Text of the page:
In the showroom: Nautilus Earrings


The summer jewellery design competition is now on and people are beginning to submit their awesome laser cut jewellery ideas. DSCulp has submitted a design that caught my eye called Nautilus Earrings. The design was very much inspired by nature, he says “the nautilus has survived relatively unchanged for the last 500 million years and is known for its unique and beautiful shell. This shell presents one of the finest natural examples of a logarithmic spiral. This same spiral shows itself in the construction of storms, the arms of galaxies, the behaviour of insects and birds, the blooming of a flower and even the nerves of the human cornea. It is for this reason that it is sometimes referred to as ‘God’s Fingerprint’ and perhaps why it resonates so strongly as a symbol of beauty.”

I look forward to seeing some more inspirational laser cut jewellery designs as the deadline approaches. Find out how to submit your design here.

Ponoko Product of the Week


This weeks Product of the Week is from DSCulp and I really love it. I’ll let him describe why he came up with it:

The Monarch butterfly truly is an inspirational creature. Like most butterflies these beautiful and delicate creatures usually have an adult lifespan of only four to six weeks. But once a year, a special generation is born; one with a mission. Somehow these chosen few manage to fly over 2000 miles, to congregate in a place they have never seen before; a remote region in the Mexican mountains. There, by the millions they wait for the warm breezes that will awaken them and signal their journey home. Scientists cannot explain this miraculous journey.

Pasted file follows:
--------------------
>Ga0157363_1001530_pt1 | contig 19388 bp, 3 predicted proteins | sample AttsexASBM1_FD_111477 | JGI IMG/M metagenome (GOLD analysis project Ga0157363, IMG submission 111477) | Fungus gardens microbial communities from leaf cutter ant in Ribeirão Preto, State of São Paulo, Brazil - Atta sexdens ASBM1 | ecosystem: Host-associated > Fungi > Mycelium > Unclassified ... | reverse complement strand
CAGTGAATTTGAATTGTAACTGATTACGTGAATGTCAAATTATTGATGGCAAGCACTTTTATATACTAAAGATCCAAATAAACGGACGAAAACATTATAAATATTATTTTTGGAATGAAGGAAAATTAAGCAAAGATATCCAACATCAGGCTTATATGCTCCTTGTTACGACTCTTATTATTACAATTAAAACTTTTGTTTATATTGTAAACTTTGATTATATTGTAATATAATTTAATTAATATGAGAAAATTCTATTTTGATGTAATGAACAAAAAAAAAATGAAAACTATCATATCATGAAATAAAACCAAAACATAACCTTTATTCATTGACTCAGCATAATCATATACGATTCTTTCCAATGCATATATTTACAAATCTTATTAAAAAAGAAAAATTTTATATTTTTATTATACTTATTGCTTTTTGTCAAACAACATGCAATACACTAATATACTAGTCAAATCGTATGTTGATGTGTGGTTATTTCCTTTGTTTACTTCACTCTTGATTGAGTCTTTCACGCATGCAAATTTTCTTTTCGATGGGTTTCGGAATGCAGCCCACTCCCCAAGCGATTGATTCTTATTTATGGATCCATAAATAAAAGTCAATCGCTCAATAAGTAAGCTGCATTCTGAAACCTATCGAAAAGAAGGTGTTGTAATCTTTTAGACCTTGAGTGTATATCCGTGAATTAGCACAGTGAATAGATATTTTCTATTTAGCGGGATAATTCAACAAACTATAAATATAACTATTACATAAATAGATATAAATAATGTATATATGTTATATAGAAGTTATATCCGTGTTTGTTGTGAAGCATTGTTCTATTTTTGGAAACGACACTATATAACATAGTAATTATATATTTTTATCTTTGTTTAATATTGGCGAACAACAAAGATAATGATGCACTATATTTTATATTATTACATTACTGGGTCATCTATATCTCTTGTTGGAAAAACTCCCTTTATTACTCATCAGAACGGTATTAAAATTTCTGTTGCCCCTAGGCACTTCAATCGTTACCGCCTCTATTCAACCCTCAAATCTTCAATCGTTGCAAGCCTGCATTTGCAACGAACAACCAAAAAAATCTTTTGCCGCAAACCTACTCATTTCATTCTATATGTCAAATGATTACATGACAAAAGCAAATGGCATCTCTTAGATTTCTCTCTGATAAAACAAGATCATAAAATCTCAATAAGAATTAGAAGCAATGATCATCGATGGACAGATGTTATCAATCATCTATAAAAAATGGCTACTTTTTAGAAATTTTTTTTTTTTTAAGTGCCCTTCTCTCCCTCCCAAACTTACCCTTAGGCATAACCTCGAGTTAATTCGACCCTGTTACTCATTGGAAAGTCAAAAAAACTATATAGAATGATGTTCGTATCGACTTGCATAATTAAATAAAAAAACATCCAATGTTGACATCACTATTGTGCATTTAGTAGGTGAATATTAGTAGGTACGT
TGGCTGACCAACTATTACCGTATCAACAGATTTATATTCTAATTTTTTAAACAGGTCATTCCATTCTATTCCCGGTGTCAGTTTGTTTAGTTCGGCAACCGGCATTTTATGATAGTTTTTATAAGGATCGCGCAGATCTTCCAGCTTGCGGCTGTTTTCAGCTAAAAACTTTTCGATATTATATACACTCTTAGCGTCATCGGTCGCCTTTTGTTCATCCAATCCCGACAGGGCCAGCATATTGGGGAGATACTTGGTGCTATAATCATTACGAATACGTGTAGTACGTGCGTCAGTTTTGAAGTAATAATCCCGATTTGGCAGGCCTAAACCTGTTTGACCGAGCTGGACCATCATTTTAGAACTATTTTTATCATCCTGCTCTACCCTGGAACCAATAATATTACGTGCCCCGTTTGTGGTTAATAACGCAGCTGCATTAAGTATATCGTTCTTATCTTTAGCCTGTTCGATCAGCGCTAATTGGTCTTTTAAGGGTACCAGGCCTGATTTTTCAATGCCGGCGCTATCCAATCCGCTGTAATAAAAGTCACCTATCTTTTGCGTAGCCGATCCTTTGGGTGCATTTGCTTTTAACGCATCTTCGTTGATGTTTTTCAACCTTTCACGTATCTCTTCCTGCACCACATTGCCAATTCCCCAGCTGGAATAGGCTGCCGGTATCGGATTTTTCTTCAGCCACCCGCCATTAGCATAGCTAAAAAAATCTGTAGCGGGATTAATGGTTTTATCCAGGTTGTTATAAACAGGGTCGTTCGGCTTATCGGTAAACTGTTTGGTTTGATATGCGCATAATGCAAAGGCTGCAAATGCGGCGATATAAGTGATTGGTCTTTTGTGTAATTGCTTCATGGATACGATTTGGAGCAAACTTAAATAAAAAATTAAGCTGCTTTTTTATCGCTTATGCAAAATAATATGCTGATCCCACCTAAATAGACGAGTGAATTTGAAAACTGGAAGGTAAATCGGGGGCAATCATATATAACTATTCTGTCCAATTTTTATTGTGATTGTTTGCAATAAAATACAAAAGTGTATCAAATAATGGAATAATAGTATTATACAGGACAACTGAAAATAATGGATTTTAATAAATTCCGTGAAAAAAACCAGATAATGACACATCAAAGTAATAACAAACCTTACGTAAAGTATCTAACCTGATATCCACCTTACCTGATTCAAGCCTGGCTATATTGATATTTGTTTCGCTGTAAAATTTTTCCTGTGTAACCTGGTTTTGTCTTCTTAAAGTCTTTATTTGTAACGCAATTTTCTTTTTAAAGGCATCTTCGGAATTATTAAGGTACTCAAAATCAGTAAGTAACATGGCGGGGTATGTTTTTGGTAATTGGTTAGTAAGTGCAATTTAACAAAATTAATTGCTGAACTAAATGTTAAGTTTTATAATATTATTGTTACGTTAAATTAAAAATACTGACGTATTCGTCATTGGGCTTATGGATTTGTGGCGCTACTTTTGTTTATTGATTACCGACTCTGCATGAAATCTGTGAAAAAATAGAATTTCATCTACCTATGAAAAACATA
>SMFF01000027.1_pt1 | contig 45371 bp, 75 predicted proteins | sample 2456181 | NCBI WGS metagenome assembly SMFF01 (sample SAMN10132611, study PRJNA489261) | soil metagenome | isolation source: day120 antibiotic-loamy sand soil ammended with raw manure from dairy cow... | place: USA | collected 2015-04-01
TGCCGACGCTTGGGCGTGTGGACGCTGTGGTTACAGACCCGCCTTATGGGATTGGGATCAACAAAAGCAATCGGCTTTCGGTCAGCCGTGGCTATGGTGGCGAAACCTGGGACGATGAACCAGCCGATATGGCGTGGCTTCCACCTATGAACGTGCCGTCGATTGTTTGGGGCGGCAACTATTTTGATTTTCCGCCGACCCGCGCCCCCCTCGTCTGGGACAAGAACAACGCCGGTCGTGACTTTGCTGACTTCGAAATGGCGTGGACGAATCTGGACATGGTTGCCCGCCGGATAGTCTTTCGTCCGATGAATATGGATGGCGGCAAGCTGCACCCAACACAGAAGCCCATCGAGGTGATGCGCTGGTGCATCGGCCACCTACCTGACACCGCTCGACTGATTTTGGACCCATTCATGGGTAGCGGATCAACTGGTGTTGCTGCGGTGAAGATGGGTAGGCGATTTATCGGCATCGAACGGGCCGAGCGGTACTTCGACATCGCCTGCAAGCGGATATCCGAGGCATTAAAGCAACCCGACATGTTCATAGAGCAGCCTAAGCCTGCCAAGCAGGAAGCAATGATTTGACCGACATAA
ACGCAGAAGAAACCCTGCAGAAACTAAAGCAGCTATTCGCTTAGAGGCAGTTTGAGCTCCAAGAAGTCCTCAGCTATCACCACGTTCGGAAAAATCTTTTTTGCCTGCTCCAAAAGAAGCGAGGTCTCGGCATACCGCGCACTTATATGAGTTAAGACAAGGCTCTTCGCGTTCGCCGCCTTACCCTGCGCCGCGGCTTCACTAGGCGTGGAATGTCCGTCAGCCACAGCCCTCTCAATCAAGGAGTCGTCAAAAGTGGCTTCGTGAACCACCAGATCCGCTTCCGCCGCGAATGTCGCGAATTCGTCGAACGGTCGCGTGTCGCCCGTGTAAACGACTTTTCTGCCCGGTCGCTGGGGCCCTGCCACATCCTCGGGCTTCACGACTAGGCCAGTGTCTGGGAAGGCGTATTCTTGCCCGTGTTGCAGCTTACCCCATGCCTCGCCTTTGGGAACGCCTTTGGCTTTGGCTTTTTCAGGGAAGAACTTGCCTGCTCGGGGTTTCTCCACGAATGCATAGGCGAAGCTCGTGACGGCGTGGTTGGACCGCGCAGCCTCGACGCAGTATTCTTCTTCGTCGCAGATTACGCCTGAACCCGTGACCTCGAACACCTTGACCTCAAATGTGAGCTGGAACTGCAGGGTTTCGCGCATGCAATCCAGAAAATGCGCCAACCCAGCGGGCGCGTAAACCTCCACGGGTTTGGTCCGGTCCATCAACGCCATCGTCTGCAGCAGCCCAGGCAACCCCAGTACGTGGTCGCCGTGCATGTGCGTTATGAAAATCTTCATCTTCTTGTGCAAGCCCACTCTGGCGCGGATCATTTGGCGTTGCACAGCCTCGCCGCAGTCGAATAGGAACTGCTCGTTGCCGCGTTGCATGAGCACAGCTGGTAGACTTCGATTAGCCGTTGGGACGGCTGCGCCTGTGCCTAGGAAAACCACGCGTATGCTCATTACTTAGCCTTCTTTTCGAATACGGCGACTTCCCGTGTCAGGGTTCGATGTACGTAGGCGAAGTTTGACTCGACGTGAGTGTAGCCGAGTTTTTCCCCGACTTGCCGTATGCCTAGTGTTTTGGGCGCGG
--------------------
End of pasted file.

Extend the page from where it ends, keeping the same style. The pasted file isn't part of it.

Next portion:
The monarchs were a part of my childhood. We collected the caterpillars and watched them emerge from their jewel-like chrysalis. Watching them fight the breezes they inspired me with their delicate tenacity.

It seemed natural to me that some 30 years later they would re-emerge in my life and take this new form.

A layer of shimmering copper foil is sandwiched between 3mm black acrylic. Laser cutting and etching create the delicate patterns of the wings.

Brooch is 74mm x 47mm (approx 3″x 1.75″) and each is signed and numbered.

Limited edition of 100.

Brilliant stuff! Congratulations DSCulp for being the Ponoko Product of the Week.

Ponoko Product of the Week

This week’s Ponoko Product of the week is somewhat bizarre. But it’s also a little bit inspiring as well.


It’s the Reef Ring from Reefhugger. Reefhugger says she is new to making things but describes her Reef Ring below:

banking on the awesome factor of whoever created this concept (i first saw it on etsy), i tried my hand at a scape ring, this time using the beloved subject of a coral reef. the sponge has been slightly cut off in the photo but you get the idea. now for more colors!

A scape ring is definitely a neat idea. I hope someone is inspired to do one for the Golden Gate Bridge. Congratulations Reefhugger on being the Ponoko Product of the Week.

Ponoko Product of the Week

I personally love this week’s Ponoko Product of the Week. For me there is nothing that combines design, beauty, and often one person’s dedication to their love than seeing a well-crafted hot rod. So to see a piece of jewelery that celebrates that is very exciting.


The piece comes from Hioctane Jewelery run by Alicia & Brad, out of Oceanside, CA and they describe it below: